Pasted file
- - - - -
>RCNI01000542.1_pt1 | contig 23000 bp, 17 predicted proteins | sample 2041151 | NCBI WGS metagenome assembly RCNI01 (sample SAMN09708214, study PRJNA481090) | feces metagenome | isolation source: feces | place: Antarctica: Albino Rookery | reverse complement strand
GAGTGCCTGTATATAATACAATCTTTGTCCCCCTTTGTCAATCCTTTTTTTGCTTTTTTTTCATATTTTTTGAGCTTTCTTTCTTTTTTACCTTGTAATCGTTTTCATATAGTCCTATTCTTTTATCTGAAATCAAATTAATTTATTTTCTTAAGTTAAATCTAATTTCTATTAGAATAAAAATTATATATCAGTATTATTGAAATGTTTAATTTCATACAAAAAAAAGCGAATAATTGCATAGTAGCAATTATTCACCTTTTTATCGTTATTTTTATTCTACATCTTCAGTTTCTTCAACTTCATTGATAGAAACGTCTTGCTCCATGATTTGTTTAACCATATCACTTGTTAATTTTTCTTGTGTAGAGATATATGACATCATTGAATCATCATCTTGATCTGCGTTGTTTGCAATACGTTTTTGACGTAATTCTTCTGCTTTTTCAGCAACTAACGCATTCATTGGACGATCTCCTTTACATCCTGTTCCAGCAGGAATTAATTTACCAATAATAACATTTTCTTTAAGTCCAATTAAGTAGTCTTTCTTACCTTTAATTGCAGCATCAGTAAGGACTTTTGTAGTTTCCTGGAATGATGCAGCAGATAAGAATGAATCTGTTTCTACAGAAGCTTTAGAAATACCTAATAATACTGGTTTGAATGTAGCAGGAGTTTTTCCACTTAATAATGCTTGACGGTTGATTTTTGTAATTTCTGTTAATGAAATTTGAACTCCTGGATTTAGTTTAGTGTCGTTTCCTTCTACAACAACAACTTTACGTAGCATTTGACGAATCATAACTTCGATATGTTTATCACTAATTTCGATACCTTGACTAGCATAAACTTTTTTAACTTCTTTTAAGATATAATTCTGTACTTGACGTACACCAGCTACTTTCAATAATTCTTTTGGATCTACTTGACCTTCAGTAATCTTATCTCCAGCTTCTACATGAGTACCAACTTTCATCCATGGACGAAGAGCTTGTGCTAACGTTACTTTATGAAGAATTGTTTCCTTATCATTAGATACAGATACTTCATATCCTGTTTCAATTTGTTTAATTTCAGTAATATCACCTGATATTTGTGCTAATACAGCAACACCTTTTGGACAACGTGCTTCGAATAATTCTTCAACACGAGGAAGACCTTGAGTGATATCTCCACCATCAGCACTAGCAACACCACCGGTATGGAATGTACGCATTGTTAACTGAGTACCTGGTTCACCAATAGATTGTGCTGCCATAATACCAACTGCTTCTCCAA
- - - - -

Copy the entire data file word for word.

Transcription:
>RCNI01000542.1_pt1 | contig 23000 bp, 17 predicted proteins | sample 2041151 | NCBI WGS metagenome assembly RCNI01 (sample SAMN09708214, study PRJNA481090) | feces metagenome | isolation source: feces | place: Antarctica: Albino Rookery | reverse complement strand
GAGTGCCTGTATATAATACAATCTTTGTCCCCCTTTGTCAATCCTTTTTTTGCTTTTTTTTCATATTTTTTGAGCTTTCTTTCTTTTTTACCTTGTAATCGTTTTCATATAGTCCTATTCTTTTATCTGAAATCAAATTAATTTATTTTCTTAAGTTAAATCTAATTTCTATTAGAATAAAAATTATATATCAGTATTATTGAAATGTTTAATTTCATACAAAAAAAAGCGAATAATTGCATAGTAGCAATTATTCACCTTTTTATCGTTATTTTTATTCTACATCTTCAGTTTCTTCAACTTCATTGATAGAAACGTCTTGCTCCATGATTTGTTTAACCATATCACTTGTTAATTTTTCTTGTGTAGAGATATATGACATCATTGAATCATCATCTTGATCTGCGTTGTTTGCAATACGTTTTTGACGTAATTCTTCTGCTTTTTCAGCAACTAACGCATTCATTGGACGATCTCCTTTACATCCTGTTCCAGCAGGAATTAATTTACCAATAATAACATTTTCTTTAAGTCCAATTAAGTAGTCTTTCTTACCTTTAATTGCAGCATCAGTAAGGACTTTTGTAGTTTCCTGGAATGATGCAGCAGATAAGAATGAATCTGTTTCTACAGAAGCTTTAGAAATACCTAATAATACTGGTTTGAATGTAGCAGGAGTTTTTCCACTTAATAATGCTTGACGGTTGATTTTTGTAATTTCTGTTAATGAAATTTGAACTCCTGGATTTAGTTTAGTGTCGTTTCCTTCTACAACAACAACTTTACGTAGCATTTGACGAATCATAACTTCGATATGTTTATCACTAATTTCGATACCTTGACTAGCATAAACTTTTTTAACTTCTTTTAAGATATAATTCTGTACTTGACGTACACCAGCTACTTTCAATAATTCTTTTGGATCTACTTGACCTTCAGTAATCTTATCTCCAGCTTCTACATGAGTACCAACTTTCATCCATGGACGAAGAGCTTGTGCTAACGTTACTTTATGAAGAATTGTTTCCTTATCATTAGATACAGATACTTCATATCCTGTTTCAATTTGTTTAATTTCAGTAATATCACCTGATATTTGTGCTAATACAGCAACACCTTTTGGACAACGTGCTTCGAATAATTCTTCAACACGAGGAAGACCTTGAGTGATATCTCCACCATCAGCACTAGCAACACCACCGGTATGGAATGTACGCATTGTTAACTGAGTACCTGGTTCACCAATAGATTGTGCTGCCATAATACCAACTGCTTCTCCAA